However, it would not be valid to give a keyboarding test to a candidate for a job as a physical education teacher. If a keyboarding test is given to the same individual on two separate occasions, the results should be similar. To be effective predictors, a selection device must possess an acceptable level of consistency. Application forms For most employers, the application form is the first step in the selection process. Application forms provide a record of salient information about applicants for positions, and also furnish data for personnel research.
Interviewers may use responses from the application for follow-up questions during an interview. These forms range from requests for basic information, such as names, addresses, and telephone numbers, to comprehensive personal history profiles detailing applicants’ education, job experience skills, and accomplishments. According to the Uniform Selection Guidelines of the EEOC, which establish standards that employers must meet to prevent disparate or unequal treatment, any employment requirement is a test, even a job application.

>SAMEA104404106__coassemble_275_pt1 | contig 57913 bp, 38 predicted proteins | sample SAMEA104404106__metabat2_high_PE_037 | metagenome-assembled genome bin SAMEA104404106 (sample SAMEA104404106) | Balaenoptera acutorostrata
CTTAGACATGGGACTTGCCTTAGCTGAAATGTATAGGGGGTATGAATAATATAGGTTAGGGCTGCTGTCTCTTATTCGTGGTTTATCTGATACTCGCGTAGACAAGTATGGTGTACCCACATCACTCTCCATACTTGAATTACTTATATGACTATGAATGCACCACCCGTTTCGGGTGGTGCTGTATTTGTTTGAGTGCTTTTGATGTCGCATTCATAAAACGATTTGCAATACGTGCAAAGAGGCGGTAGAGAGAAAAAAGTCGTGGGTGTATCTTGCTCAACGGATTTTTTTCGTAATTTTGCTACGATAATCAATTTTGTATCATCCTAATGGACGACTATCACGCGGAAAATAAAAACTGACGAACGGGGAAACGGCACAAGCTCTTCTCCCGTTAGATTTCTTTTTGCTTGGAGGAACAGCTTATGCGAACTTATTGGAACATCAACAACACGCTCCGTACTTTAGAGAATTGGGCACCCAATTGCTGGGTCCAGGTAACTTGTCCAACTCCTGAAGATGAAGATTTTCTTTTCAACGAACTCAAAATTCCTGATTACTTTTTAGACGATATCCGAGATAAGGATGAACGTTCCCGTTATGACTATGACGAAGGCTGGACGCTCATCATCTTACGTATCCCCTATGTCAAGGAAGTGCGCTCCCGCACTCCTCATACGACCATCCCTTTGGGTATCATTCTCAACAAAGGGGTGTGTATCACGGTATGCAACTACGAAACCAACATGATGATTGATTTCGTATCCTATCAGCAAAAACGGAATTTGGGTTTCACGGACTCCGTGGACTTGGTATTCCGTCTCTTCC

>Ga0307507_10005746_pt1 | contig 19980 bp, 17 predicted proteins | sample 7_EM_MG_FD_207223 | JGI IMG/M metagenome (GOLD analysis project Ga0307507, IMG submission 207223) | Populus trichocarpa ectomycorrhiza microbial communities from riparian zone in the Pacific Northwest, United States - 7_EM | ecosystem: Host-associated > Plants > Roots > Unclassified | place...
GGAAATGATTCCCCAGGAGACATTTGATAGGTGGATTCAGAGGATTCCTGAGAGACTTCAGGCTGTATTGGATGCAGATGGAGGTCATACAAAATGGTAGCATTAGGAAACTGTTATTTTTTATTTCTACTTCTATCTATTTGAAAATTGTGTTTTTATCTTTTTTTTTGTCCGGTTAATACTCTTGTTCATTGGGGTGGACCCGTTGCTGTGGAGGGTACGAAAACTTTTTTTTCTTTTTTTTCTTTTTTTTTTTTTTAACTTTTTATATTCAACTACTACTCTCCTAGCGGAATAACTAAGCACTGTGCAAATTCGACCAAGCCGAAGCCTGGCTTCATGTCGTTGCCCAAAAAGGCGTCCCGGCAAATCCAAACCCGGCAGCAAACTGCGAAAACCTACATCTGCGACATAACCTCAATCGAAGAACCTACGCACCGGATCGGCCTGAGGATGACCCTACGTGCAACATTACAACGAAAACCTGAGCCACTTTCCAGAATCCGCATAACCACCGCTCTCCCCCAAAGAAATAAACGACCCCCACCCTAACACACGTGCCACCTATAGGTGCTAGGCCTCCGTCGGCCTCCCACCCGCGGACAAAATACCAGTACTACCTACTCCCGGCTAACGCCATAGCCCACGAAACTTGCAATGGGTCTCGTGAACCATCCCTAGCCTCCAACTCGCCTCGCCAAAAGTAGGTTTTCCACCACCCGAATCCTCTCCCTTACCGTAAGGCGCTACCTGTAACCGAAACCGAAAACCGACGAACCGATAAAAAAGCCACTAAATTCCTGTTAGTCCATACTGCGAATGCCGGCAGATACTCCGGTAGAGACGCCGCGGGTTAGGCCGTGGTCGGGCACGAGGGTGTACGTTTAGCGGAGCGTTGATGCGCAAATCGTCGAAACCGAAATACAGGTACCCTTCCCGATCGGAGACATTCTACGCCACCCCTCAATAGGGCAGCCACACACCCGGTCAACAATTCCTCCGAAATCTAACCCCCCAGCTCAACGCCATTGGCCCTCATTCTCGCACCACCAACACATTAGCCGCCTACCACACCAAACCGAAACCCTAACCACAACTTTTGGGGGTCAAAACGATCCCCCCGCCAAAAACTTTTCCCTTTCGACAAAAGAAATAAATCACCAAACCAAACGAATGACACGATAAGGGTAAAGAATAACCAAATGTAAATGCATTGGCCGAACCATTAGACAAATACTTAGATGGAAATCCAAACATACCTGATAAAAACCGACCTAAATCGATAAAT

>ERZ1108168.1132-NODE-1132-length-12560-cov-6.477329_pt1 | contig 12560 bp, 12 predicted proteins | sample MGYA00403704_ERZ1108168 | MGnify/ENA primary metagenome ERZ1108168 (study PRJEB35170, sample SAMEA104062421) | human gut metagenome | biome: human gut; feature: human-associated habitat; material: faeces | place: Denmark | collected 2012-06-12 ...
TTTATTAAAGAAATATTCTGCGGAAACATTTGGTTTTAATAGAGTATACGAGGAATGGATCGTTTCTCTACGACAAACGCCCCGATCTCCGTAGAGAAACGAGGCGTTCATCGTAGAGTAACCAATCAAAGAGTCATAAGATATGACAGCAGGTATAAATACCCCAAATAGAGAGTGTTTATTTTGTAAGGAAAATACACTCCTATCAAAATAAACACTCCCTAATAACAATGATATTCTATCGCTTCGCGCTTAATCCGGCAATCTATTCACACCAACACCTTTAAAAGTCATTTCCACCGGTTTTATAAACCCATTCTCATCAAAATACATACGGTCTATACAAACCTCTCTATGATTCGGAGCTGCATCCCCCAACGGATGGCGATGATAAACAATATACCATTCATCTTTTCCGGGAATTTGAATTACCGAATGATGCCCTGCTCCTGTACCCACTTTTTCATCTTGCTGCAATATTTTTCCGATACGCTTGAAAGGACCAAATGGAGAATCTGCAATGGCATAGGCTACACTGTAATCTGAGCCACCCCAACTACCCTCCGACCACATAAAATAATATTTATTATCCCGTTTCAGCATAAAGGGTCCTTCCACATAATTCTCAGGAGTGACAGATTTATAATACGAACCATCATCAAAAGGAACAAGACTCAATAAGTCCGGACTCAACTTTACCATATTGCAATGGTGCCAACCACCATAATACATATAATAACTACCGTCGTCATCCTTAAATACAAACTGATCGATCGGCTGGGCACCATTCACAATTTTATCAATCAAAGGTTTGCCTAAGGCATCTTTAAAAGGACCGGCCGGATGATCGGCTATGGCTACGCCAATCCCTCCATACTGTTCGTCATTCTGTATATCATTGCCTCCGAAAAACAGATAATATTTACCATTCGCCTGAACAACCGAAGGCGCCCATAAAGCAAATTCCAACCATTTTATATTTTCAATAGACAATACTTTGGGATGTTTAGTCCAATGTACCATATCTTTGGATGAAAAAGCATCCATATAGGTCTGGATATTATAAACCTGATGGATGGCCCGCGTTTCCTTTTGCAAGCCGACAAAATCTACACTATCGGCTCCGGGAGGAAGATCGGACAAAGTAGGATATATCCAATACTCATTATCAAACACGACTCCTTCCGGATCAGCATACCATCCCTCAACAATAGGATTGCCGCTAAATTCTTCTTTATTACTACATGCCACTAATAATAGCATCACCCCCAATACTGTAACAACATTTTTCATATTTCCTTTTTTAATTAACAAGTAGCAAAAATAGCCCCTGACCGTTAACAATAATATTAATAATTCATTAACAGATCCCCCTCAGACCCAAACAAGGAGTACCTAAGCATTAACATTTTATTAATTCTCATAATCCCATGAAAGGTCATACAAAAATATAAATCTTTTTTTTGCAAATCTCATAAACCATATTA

As a result, EEOC considerations and application forms are interrelated, and managers should make sure that their application forms do not ask questions that are irrelevant to job success, or these questions may create an adverse impact on protected groups. For example, employers should not ask whether an applicant rents or owns his or her own home, because an applicant’s response may adversely affect his or her chances at the job. Minorities and women may be less likely to own a home, and home ownership is probably unrelated to job performance.